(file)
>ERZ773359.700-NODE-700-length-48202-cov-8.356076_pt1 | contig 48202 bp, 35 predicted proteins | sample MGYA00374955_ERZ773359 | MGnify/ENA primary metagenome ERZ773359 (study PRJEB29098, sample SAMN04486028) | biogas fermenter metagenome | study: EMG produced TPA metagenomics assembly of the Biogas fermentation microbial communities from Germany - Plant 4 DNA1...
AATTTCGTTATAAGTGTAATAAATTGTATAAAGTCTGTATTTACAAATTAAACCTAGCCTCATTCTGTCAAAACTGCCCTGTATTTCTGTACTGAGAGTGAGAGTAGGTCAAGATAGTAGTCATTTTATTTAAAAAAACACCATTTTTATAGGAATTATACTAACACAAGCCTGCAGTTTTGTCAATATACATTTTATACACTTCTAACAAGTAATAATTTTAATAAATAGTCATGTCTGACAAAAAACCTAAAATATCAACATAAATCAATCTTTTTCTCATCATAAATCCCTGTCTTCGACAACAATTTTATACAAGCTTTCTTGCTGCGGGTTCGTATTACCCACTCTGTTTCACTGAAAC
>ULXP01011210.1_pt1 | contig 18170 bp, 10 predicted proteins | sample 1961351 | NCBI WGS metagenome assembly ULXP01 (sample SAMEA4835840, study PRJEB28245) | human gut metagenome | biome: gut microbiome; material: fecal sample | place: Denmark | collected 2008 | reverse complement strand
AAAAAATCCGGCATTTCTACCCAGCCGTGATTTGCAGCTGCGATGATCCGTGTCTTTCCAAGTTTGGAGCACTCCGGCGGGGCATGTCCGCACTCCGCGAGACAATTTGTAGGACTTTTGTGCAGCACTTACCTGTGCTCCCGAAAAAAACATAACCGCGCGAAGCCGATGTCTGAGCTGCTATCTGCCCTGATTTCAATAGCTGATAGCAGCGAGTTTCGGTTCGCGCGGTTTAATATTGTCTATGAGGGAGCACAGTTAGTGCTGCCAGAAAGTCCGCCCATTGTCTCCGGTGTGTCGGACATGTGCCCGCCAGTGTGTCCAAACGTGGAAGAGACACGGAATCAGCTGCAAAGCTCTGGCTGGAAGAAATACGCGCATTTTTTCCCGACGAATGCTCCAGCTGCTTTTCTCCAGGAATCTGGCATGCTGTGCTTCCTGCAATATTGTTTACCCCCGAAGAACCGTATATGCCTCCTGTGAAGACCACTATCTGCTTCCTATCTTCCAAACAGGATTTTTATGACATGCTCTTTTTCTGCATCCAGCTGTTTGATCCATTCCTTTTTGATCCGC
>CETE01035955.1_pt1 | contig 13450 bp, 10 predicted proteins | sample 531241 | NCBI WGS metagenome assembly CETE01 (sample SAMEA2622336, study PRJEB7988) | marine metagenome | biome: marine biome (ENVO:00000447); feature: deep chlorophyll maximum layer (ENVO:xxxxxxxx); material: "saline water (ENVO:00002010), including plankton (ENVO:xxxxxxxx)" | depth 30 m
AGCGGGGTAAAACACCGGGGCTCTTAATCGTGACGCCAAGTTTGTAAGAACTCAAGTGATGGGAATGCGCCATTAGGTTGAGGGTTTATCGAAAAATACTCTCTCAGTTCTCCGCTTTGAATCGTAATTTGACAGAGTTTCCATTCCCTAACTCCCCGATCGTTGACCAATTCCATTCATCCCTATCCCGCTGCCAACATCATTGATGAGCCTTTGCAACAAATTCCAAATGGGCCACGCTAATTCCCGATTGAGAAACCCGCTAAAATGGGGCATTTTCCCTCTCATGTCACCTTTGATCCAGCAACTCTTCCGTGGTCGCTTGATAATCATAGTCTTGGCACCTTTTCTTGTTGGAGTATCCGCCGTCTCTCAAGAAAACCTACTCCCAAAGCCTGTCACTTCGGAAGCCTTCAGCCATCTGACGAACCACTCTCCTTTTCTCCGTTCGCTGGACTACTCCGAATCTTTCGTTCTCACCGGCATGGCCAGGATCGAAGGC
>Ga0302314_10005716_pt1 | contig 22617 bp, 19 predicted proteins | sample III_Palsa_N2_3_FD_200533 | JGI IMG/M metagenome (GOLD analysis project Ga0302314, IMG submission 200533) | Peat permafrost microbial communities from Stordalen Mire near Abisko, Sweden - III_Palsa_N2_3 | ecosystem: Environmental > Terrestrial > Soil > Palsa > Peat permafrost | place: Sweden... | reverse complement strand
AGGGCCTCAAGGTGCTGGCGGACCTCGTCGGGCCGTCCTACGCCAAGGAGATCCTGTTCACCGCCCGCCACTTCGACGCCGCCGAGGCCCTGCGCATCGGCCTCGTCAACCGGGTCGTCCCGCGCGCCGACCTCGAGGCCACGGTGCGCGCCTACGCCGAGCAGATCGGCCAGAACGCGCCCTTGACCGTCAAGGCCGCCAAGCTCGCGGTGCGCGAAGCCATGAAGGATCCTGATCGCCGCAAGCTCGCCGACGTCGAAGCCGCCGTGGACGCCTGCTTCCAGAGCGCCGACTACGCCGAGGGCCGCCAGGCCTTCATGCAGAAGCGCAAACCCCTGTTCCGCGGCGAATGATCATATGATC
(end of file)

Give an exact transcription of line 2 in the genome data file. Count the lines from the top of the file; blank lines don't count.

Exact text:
AATTTCGTTATAAGTGTAATAAATTGTATAAAGTCTGTATTTACAAATTAAACCTAGCCTCATTCTGTCAAAACTGCCCTGTATTTCTGTACTGAGAGTGAGAGTAGGTCAAGATAGTAGTCATTTTATTTAAAAAAACACCATTTTTATAGGAATTATACTAACACAAGCCTGCAGTTTTGTCAATATACATTTTATACACTTCTAACAAGTAATAATTTTAATAAATAGTCATGTCTGACAAAAAACCTAAAATATCAACATAAATCAATCTTTTTCTCATCATAAATCCCTGTCTTCGACAACAATTTTATACAAGCTTTCTTGCTGCGGGTTCGTATTACCCACTCTGTTTCACTGAAAC